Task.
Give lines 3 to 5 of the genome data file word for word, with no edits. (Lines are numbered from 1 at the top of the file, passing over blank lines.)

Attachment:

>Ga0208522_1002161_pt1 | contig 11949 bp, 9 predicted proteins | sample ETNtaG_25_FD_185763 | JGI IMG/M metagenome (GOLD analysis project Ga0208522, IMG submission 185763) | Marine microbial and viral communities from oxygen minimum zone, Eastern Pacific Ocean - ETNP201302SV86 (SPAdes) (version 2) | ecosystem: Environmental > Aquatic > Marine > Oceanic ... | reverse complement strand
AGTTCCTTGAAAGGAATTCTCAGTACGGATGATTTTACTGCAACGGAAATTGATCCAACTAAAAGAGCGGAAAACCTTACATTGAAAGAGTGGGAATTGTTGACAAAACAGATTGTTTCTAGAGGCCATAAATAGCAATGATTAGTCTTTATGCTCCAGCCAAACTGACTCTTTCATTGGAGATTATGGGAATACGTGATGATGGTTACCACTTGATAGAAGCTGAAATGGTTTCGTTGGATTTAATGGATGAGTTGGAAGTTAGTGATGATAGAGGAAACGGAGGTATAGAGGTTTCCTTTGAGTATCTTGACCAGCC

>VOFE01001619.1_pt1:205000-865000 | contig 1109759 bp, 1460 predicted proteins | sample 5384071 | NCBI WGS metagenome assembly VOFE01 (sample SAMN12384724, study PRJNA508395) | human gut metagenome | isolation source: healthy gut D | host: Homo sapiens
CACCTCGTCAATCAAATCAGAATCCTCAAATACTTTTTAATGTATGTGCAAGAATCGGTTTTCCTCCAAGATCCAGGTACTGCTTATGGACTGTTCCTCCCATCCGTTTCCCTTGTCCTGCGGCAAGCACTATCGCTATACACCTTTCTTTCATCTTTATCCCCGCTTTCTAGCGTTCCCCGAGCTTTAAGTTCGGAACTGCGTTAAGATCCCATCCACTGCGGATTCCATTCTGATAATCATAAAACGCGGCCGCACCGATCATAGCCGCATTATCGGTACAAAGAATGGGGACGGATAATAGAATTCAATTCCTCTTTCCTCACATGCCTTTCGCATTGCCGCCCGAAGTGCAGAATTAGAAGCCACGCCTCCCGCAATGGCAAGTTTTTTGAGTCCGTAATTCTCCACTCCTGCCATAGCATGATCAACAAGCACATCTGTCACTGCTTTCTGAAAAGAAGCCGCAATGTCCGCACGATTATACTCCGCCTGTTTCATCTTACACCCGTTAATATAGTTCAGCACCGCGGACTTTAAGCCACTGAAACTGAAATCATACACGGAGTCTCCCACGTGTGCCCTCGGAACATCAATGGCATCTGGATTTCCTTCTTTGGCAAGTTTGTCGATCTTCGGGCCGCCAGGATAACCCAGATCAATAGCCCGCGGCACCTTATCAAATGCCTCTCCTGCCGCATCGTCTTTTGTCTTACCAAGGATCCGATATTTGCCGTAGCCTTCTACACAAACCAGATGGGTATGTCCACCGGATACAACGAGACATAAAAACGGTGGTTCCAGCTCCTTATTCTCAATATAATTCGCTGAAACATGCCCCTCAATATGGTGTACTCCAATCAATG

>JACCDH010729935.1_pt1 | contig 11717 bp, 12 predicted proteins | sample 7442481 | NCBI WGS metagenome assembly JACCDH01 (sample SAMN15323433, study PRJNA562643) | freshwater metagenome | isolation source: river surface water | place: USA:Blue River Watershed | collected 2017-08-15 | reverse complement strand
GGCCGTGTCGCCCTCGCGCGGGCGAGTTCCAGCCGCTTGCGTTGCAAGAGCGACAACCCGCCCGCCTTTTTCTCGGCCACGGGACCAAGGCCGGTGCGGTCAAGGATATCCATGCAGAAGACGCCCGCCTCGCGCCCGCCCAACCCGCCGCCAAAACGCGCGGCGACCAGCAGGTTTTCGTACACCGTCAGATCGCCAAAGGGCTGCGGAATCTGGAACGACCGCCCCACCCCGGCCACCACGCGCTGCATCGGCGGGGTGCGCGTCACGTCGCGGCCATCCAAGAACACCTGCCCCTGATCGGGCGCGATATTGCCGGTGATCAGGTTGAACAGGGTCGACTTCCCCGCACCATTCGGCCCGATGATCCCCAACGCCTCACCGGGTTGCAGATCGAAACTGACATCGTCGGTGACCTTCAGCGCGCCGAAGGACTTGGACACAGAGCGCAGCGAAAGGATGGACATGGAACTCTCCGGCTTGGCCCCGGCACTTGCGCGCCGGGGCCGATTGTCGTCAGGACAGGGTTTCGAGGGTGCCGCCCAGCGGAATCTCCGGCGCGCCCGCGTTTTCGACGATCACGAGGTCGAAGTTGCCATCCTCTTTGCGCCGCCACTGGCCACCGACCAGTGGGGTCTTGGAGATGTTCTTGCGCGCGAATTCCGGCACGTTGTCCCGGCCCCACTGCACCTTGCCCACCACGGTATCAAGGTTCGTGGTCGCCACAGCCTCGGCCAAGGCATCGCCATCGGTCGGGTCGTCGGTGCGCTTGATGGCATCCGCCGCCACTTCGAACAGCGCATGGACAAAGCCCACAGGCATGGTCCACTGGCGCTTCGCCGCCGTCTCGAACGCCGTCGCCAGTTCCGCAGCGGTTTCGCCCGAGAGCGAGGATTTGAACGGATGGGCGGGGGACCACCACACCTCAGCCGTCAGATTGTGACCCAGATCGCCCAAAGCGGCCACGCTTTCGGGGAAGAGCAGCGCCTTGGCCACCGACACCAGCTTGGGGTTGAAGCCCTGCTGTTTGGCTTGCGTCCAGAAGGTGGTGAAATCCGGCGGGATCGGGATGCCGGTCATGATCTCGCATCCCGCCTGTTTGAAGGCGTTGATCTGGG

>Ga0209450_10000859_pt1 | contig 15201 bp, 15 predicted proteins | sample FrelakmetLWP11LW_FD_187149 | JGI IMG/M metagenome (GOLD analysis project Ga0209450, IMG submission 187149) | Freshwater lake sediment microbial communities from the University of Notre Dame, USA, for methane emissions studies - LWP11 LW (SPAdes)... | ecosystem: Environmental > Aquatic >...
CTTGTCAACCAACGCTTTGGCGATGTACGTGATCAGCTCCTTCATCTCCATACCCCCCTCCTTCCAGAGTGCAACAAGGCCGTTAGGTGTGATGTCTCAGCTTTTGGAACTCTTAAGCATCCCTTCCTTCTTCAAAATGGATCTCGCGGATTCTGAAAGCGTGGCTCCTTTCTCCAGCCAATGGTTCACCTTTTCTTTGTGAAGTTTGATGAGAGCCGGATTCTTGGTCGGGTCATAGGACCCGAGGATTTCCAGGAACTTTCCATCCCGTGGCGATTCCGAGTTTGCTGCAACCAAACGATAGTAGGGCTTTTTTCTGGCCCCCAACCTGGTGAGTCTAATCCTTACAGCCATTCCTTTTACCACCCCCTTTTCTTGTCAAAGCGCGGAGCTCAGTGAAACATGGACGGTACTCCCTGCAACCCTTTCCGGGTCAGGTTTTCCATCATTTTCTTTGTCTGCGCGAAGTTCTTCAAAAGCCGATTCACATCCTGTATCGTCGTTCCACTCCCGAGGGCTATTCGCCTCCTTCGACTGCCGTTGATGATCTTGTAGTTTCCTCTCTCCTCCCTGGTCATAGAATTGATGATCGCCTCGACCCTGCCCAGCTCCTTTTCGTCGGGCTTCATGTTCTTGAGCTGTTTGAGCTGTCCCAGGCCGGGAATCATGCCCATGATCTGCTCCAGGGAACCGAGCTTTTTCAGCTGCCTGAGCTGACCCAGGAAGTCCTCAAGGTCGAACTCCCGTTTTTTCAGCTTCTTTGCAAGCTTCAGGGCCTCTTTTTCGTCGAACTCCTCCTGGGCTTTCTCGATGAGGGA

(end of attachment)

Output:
>VOFE01001619.1_pt1:205000-865000 | contig 1109759 bp, 1460 predicted proteins | sample 5384071 | NCBI WGS metagenome assembly VOFE01 (sample SAMN12384724, study PRJNA508395) | human gut metagenome | isolation source: healthy gut D | host: Homo sapiens
CACCTCGTCAATCAAATCAGAATCCTCAAATACTTTTTAATGTATGTGCAAGAATCGGTTTTCCTCCAAGATCCAGGTACTGCTTATGGACTGTTCCTCCCATCCGTTTCCCTTGTCCTGCGGCAAGCACTATCGCTATACACCTTTCTTTCATCTTTATCCCCGCTTTCTAGCGTTCCCCGAGCTTTAAGTTCGGAACTGCGTTAAGATCCCATCCACTGCGGATTCCATTCTGATAATCATAAAACGCGGCCGCACCGATCATAGCCGCATTATCGGTACAAAGAATGGGGACGGATAATAGAATTCAATTCCTCTTTCCTCACATGCCTTTCGCATTGCCGCCCGAAGTGCAGAATTAGAAGCCACGCCTCCCGCAATGGCAAGTTTTTTGAGTCCGTAATTCTCCACTCCTGCCATAGCATGATCAACAAGCACATCTGTCACTGCTTTCTGAAAAGAAGCCGCAATGTCCGCACGATTATACTCCGCCTGTTTCATCTTACACCCGTTAATATAGTTCAGCACCGCGGACTTTAAGCCACTGAAACTGAAATCATACACGGAGTCTCCCACGTGTGCCCTCGGAACATCAATGGCATCTGGATTTCCTTCTTTGGCAAGTTTGTCGATCTTCGGGCCGCCAGGATAACCCAGATCAATAGCCCGCGGCACCTTATCAAATGCCTCTCCTGCCGCATCGTCTTTTGTCTTACCAAGGATCCGATATTTGCCGTAGCCTTCTACACAAACCAGATGGGTATGTCCACCGGATACAACGAGACATAAAAACGGTGGTTCCAGCTCCTTATTCTCAATATAATTCGCTGAAACATGCCCCTCAATATGGTGTACTCCAATCAATG

>JACCDH010729935.1_pt1 | contig 11717 bp, 12 predicted proteins | sample 7442481 | NCBI WGS metagenome assembly JACCDH01 (sample SAMN15323433, study PRJNA562643) | freshwater metagenome | isolation source: river surface water | place: USA:Blue River Watershed | collected 2017-08-15 | reverse complement strand